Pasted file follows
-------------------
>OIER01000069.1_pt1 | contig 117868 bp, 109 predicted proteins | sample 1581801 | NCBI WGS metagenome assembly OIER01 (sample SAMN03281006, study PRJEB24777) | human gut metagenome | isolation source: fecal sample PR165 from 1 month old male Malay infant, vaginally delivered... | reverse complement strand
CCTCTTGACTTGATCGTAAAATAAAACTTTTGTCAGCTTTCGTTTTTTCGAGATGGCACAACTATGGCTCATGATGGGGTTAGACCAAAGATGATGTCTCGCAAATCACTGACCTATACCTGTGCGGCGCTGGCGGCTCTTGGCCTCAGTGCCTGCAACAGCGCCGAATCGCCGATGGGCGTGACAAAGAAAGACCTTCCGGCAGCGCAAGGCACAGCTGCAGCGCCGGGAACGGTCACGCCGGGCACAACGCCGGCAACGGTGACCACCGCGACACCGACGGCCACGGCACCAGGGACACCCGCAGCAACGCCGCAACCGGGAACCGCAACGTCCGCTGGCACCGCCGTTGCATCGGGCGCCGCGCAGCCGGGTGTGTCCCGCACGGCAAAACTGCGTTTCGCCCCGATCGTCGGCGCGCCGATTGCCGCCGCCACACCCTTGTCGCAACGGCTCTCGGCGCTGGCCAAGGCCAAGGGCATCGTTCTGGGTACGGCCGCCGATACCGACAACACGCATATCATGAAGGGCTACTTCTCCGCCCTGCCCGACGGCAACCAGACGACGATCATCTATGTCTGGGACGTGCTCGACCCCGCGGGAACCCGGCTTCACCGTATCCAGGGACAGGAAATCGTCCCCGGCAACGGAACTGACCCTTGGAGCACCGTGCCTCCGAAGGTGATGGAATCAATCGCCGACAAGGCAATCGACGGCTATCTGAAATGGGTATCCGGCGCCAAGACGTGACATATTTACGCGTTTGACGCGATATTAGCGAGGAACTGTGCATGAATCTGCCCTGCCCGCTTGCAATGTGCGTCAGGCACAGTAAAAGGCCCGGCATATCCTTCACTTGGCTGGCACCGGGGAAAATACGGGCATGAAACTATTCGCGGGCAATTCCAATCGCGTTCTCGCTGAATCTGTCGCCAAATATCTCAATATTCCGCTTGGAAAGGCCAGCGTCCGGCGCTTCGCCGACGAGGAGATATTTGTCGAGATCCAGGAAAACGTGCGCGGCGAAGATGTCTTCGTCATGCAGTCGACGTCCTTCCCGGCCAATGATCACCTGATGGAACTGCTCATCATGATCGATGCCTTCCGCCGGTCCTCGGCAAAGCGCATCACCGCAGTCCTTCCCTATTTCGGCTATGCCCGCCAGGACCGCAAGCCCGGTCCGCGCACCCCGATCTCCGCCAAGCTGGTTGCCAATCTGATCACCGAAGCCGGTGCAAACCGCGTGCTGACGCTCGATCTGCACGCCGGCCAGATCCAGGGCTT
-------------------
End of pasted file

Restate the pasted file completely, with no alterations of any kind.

>OIER01000069.1_pt1 | contig 117868 bp, 109 predicted proteins | sample 1581801 | NCBI WGS metagenome assembly OIER01 (sample SAMN03281006, study PRJEB24777) | human gut metagenome | isolation source: fecal sample PR165 from 1 month old male Malay infant, vaginally delivered... | reverse complement strand
CCTCTTGACTTGATCGTAAAATAAAACTTTTGTCAGCTTTCGTTTTTTCGAGATGGCACAACTATGGCTCATGATGGGGTTAGACCAAAGATGATGTCTCGCAAATCACTGACCTATACCTGTGCGGCGCTGGCGGCTCTTGGCCTCAGTGCCTGCAACAGCGCCGAATCGCCGATGGGCGTGACAAAGAAAGACCTTCCGGCAGCGCAAGGCACAGCTGCAGCGCCGGGAACGGTCACGCCGGGCACAACGCCGGCAACGGTGACCACCGCGACACCGACGGCCACGGCACCAGGGACACCCGCAGCAACGCCGCAACCGGGAACCGCAACGTCCGCTGGCACCGCCGTTGCATCGGGCGCCGCGCAGCCGGGTGTGTCCCGCACGGCAAAACTGCGTTTCGCCCCGATCGTCGGCGCGCCGATTGCCGCCGCCACACCCTTGTCGCAACGGCTCTCGGCGCTGGCCAAGGCCAAGGGCATCGTTCTGGGTACGGCCGCCGATACCGACAACACGCATATCATGAAGGGCTACTTCTCCGCCCTGCCCGACGGCAACCAGACGACGATCATCTATGTCTGGGACGTGCTCGACCCCGCGGGAACCCGGCTTCACCGTATCCAGGGACAGGAAATCGTCCCCGGCAACGGAACTGACCCTTGGAGCACCGTGCCTCCGAAGGTGATGGAATCAATCGCCGACAAGGCAATCGACGGCTATCTGAAATGGGTATCCGGCGCCAAGACGTGACATATTTACGCGTTTGACGCGATATTAGCGAGGAACTGTGCATGAATCTGCCCTGCCCGCTTGCAATGTGCGTCAGGCACAGTAAAAGGCCCGGCATATCCTTCACTTGGCTGGCACCGGGGAAAATACGGGCATGAAACTATTCGCGGGCAATTCCAATCGCGTTCTCGCTGAATCTGTCGCCAAATATCTCAATATTCCGCTTGGAAAGGCCAGCGTCCGGCGCTTCGCCGACGAGGAGATATTTGTCGAGATCCAGGAAAACGTGCGCGGCGAAGATGTCTTCGTCATGCAGTCGACGTCCTTCCCGGCCAATGATCACCTGATGGAACTGCTCATCATGATCGATGCCTTCCGCCGGTCCTCGGCAAAGCGCATCACCGCAGTCCTTCCCTATTTCGGCTATGCCCGCCAGGACCGCAAGCCCGGTCCGCGCACCCCGATCTCCGCCAAGCTGGTTGCCAATCTGATCACCGAAGCCGGTGCAAACCGCGTGCTGACGCTCGATCTGCACGCCGGCCAGATCCAGGGCTT